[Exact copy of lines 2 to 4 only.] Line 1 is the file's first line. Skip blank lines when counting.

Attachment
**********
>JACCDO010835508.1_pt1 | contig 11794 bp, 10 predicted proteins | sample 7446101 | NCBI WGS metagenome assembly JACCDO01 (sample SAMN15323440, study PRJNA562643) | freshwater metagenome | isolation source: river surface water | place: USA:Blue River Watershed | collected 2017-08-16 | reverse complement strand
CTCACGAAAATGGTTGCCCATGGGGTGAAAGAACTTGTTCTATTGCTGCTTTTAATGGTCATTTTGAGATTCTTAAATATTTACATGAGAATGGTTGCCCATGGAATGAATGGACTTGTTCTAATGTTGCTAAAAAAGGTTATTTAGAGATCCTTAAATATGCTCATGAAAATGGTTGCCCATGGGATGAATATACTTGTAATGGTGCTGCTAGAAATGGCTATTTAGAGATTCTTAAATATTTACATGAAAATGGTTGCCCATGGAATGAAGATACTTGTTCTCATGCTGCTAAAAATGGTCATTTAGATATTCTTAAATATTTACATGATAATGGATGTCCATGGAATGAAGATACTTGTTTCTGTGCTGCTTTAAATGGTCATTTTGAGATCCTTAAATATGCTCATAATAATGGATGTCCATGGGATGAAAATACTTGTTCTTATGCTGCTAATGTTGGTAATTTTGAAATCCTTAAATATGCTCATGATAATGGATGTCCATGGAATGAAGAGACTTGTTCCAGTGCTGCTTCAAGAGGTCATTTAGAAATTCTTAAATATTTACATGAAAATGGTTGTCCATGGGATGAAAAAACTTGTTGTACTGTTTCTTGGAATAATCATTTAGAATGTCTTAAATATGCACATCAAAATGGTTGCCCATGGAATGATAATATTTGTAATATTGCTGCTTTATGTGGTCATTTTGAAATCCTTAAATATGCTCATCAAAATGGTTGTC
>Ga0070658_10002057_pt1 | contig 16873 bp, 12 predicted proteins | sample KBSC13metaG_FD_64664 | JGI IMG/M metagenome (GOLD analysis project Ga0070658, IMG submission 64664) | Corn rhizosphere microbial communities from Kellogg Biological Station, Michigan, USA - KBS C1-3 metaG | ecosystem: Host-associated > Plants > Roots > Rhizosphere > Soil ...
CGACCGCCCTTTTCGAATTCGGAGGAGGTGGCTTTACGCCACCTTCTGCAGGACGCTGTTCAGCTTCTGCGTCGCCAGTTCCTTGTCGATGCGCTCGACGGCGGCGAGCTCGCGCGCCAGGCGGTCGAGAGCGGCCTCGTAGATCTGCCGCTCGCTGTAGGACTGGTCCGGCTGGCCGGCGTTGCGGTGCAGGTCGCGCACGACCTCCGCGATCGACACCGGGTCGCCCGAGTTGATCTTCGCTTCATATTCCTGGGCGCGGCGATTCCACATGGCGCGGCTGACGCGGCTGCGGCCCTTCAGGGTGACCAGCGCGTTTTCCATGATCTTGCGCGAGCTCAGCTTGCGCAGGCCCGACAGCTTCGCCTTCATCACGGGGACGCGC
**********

CTCACGAAAATGGTTGCCCATGGGGTGAAAGAACTTGTTCTATTGCTGCTTTTAATGGTCATTTTGAGATTCTTAAATATTTACATGAGAATGGTTGCCCATGGAATGAATGGACTTGTTCTAATGTTGCTAAAAAAGGTTATTTAGAGATCCTTAAATATGCTCATGAAAATGGTTGCCCATGGGATGAATATACTTGTAATGGTGCTGCTAGAAATGGCTATTTAGAGATTCTTAAATATTTACATGAAAATGGTTGCCCATGGAATGAAGATACTTGTTCTCATGCTGCTAAAAATGGTCATTTAGATATTCTTAAATATTTACATGATAATGGATGTCCATGGAATGAAGATACTTGTTTCTGTGCTGCTTTAAATGGTCATTTTGAGATCCTTAAATATGCTCATAATAATGGATGTCCATGGGATGAAAATACTTGTTCTTATGCTGCTAATGTTGGTAATTTTGAAATCCTTAAATATGCTCATGATAATGGATGTCCATGGAATGAAGAGACTTGTTCCAGTGCTGCTTCAAGAGGTCATTTAGAAATTCTTAAATATTTACATGAAAATGGTTGTCCATGGGATGAAAAAACTTGTTGTACTGTTTCTTGGAATAATCATTTAGAATGTCTTAAATATGCACATCAAAATGGTTGCCCATGGAATGATAATATTTGTAATATTGCTGCTTTATGTGGTCATTTTGAAATCCTTAAATATGCTCATCAAAATGGTTGTC
>Ga0070658_10002057_pt1 | contig 16873 bp, 12 predicted proteins | sample KBSC13metaG_FD_64664 | JGI IMG/M metagenome (GOLD analysis project Ga0070658, IMG submission 64664) | Corn rhizosphere microbial communities from Kellogg Biological Station, Michigan, USA - KBS C1-3 metaG | ecosystem: Host-associated > Plants > Roots > Rhizosphere > Soil ...
CGACCGCCCTTTTCGAATTCGGAGGAGGTGGCTTTACGCCACCTTCTGCAGGACGCTGTTCAGCTTCTGCGTCGCCAGTTCCTTGTCGATGCGCTCGACGGCGGCGAGCTCGCGCGCCAGGCGGTCGAGAGCGGCCTCGTAGATCTGCCGCTCGCTGTAGGACTGGTCCGGCTGGCCGGCGTTGCGGTGCAGGTCGCGCACGACCTCCGCGATCGACACCGGGTCGCCCGAGTTGATCTTCGCTTCATATTCCTGGGCGCGGCGATTCCACATGGCGCGGCTGACGCGGCTGCGGCCCTTCAGGGTGACCAGCGCGTTTTCCATGATCTTGCGCGAGCTCAGCTTGCGCAGGCCCGACAGCTTCGCCTTCATCACGGGGACGCGC